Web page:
There’s a school in a city in India whose students know their way around a computer thanks to Cumberland Valley senior Mehul Gupta.
Gupta, the son of Mamta and Anshul Gupta, taught the classes via video through a charity in his father’s hometown. That charity adopted a low-income public school, and worked with them to create a program to teach kids how to bring computers into their homes and even to teach their parents how to use them.
Indian homes do not have internet like homes in the United States with routers and DSL lines, Gupta said. Because of the difficulty in creating infrastructure, everyone there uses their cellphones, which results in “incredibly cheap” data. The class helps expand what people can do with that data.
“Here’s how you can use your cellphone to do more than send each other jokes on WhatsApp. Here’s a way to become better,” Gupta said.
The children had likely never seen a physical keyboard in their lives. Gupta said he had to teach them how to use a mouse The entire class was taught by way of a video call through the program WhatsApp that was projected onto a wall.
Gupta learned from the class as well. In the United States, instruction is more individualized and students are expected to take notes. In India, teachers work on a “call and response” basis, having students repeat concepts out loud.
“It may seem a little silly to us because I know it seemed a little silly to me … but for them it works perfectly,” Gupta said.
That process actually helps the teachers. Video calls could only happen once a month because of the rigor of the school, time differences, technological capabilities and the length of time it took to develop plans and get the resources to the classroom, which had one computer. Gupta advised the teachers on how to teach and worked with them to bolster their lessons.
Being able to teach these students things like what a laptop looks like and how to maintain it — things Americans don’t think twice about — can bring worlds of impact, Gupta said. A child who learns about technology can find ways to bring that technology into the small street shops and farms run by their families.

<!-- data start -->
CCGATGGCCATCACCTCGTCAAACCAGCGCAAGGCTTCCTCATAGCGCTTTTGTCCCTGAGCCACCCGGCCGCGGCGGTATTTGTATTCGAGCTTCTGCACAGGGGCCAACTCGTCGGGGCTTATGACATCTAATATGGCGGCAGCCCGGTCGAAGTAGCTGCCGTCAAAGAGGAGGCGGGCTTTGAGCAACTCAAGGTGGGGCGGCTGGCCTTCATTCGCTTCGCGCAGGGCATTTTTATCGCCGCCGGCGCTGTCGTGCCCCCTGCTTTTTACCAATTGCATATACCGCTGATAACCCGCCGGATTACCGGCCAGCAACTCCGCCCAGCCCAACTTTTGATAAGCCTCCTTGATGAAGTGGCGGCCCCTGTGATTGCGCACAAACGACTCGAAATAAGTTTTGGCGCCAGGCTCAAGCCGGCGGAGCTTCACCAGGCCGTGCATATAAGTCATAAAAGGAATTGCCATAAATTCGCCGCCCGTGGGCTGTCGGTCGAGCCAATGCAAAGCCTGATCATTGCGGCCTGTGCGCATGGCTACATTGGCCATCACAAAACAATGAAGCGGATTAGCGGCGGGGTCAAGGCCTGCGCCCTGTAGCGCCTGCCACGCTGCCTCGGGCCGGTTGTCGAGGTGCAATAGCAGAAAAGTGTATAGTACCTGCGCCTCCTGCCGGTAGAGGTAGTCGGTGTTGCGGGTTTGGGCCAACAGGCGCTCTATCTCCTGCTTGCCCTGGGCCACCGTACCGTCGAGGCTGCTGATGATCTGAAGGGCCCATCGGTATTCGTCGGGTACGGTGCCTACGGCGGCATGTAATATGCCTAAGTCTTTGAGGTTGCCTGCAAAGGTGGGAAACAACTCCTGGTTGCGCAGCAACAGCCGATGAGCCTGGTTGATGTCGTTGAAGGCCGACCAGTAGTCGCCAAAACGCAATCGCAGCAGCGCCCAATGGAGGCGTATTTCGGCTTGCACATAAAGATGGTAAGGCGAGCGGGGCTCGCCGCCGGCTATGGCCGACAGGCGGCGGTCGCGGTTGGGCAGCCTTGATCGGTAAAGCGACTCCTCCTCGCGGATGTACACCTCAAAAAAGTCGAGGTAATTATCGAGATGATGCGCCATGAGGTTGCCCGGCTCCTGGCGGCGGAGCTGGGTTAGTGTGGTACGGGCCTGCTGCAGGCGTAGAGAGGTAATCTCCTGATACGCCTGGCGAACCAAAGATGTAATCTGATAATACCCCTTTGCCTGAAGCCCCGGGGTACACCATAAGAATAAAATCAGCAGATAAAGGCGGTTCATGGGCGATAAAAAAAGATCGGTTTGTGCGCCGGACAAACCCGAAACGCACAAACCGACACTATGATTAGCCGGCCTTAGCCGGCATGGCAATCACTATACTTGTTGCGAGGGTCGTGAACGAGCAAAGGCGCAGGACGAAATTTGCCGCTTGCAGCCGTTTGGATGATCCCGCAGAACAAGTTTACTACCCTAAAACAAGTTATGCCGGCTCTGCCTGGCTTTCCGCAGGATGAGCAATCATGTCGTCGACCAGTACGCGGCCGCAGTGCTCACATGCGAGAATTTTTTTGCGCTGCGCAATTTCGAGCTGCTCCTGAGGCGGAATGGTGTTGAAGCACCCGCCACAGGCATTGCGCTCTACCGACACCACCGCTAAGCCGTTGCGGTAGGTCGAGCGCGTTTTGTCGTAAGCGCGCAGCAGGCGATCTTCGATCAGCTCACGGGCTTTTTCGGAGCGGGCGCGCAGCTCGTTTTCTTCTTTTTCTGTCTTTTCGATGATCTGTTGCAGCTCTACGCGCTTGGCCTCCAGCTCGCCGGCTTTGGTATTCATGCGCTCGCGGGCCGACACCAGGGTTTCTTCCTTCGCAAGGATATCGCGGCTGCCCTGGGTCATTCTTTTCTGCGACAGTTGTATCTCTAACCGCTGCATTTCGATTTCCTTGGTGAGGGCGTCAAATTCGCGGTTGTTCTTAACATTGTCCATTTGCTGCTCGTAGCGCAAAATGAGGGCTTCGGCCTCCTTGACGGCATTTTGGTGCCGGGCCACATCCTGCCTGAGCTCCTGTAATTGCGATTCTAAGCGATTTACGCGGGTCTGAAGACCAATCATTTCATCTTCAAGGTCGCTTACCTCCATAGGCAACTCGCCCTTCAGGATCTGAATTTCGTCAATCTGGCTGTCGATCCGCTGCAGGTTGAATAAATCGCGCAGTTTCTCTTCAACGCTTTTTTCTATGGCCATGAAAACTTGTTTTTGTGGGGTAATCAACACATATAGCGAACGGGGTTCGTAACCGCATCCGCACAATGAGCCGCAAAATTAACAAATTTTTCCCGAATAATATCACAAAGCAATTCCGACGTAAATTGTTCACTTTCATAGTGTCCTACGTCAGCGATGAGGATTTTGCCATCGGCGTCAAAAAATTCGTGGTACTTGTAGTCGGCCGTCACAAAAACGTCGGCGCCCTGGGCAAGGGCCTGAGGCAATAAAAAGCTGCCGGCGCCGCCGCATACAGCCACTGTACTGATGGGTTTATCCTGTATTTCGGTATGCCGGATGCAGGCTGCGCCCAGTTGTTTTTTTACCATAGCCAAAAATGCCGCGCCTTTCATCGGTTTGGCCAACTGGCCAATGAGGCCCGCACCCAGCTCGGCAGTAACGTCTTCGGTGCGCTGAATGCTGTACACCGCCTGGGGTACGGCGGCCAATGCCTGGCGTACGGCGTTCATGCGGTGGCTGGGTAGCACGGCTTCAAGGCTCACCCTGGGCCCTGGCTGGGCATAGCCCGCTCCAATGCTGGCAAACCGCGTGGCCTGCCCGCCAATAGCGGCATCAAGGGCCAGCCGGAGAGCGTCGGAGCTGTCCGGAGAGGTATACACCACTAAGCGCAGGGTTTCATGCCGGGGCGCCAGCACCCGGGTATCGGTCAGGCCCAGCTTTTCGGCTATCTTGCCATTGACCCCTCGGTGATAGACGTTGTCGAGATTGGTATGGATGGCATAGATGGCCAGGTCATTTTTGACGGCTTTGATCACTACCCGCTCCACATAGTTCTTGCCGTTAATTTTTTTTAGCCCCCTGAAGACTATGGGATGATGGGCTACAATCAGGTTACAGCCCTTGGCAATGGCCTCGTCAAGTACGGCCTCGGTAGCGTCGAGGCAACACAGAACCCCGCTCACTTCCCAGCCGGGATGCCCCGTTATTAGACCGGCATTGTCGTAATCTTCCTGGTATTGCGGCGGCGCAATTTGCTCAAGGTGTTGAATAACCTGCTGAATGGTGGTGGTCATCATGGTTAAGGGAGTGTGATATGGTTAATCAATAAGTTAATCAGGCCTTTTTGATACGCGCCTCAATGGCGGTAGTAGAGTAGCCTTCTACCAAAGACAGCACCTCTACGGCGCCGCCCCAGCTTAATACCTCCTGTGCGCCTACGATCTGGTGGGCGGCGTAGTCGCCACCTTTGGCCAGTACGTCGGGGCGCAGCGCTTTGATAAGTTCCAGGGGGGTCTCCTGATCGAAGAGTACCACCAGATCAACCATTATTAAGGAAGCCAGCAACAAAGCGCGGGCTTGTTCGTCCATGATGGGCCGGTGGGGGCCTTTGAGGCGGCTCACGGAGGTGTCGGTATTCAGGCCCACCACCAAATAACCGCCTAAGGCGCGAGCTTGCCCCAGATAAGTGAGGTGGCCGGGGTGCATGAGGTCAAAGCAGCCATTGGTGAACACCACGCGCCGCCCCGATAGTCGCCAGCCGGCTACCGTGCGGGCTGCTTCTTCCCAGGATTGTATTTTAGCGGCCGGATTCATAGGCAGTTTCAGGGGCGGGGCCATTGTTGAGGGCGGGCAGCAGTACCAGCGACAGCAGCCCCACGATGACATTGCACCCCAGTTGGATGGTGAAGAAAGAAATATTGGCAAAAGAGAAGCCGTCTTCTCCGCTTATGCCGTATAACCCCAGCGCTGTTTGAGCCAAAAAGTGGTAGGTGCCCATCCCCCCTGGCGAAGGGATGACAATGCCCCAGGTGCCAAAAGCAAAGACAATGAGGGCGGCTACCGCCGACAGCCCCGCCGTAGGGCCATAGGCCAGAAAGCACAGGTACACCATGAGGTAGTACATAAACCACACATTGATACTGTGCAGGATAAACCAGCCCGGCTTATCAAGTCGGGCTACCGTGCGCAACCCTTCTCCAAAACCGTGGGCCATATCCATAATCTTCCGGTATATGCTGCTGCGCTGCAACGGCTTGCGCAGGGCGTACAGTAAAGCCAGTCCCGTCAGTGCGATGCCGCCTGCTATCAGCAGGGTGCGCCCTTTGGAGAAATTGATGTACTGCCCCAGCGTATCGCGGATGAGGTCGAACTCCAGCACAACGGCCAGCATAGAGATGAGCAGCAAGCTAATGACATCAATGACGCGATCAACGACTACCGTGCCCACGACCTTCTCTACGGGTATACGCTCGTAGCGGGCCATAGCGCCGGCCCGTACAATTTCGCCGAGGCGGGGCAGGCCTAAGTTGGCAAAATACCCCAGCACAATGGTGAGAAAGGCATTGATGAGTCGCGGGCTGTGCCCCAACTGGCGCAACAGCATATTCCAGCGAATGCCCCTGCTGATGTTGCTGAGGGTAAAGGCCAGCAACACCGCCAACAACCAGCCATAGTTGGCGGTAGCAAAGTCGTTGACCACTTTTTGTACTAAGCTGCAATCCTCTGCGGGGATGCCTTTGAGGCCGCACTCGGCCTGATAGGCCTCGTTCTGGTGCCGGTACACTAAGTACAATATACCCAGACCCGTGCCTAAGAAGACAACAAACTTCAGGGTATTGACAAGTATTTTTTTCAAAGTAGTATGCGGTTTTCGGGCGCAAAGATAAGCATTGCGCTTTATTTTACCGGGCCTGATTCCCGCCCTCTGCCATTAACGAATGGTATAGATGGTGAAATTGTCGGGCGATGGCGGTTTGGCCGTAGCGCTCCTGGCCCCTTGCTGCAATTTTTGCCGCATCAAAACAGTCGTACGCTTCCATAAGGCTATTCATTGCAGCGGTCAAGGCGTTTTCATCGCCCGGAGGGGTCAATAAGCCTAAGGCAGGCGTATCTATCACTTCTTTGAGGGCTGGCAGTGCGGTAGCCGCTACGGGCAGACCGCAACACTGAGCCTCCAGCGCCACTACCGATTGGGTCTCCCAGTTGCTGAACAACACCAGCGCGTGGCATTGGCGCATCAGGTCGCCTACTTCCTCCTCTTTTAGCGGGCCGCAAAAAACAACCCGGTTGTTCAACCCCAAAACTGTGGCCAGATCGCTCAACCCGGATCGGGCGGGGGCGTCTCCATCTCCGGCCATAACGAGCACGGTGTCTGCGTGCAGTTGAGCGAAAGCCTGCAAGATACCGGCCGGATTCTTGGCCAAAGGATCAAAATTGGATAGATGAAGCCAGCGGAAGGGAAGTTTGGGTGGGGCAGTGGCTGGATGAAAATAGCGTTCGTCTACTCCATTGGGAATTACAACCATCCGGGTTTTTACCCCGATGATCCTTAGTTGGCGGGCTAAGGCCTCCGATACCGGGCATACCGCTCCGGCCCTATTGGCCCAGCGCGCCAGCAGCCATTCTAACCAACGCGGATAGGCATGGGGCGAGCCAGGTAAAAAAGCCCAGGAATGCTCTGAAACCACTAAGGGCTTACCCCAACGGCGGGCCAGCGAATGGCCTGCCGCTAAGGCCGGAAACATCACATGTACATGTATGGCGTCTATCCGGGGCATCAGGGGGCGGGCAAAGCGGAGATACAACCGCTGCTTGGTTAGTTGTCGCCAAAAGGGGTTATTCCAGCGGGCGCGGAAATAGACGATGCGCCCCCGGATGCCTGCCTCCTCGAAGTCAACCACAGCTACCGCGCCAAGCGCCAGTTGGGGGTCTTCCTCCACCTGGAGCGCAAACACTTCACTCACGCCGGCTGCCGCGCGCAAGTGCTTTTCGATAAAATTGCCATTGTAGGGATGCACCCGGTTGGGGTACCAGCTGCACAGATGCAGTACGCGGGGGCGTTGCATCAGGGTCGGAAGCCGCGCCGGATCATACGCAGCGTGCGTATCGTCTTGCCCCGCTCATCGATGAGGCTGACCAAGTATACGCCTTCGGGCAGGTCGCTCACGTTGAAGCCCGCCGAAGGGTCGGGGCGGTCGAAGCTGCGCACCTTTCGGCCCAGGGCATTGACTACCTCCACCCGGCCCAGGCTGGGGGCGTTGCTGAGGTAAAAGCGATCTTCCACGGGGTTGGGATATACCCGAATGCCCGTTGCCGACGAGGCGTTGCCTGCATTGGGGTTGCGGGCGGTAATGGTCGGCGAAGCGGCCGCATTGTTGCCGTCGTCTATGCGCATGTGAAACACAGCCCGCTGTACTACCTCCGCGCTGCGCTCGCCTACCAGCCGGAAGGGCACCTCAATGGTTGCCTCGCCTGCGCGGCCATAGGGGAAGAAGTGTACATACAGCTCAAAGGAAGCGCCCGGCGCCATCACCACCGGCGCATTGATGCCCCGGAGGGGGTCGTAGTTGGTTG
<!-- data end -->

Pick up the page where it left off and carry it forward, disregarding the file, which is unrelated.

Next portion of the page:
“The reason, at least in my opinion, that so many people in India face poverty isn’t because they lack the brains or the work ethic or anything like that. It’s because they just need the resources and the training to be part of a global system,” Gupta said.
The volunteering experience wasn’t the only activity that pushed Gupta to be more inventive.
Throughout high school, he has been a member of the speech and debate team, specializing in extemporaneous speaking in which the participants are given 30 minutes to write a seven minute speech. He doesn’t know the topic until he gets to the competition, but it is usually about current affairs, global events and politics.
“It’s a really interesting thing because it keeps me really involved in what’s going on in the world, and helps keep me informed. More than just the competition part, the team itself is really a family so that team has helped shape me into the person I am,” Gupta said. “They all helped me not only form my opinions and ideas about the world, but also my opinions and ideas about who I am and what I want to see in the person I become.”
Speech and debate has given Gupta a way to think about the world by structuring ways to think and communicating to other people. He also said it helps him to see patterns and find solutions to those patterns.
Those skills will be important in his planned career in engineering. Gupta isn’t sure what field of engineering he will pursue, but he does have an interest in electrical engineering and materials science, which seeks to create materials to solve problems.
“The thing that I want to do most out of high school is to be someone who can give a unique perspective to solving whatever the challenges are that lie ahead, whether that’s in my home or my community or the world as a whole,” Gupta said.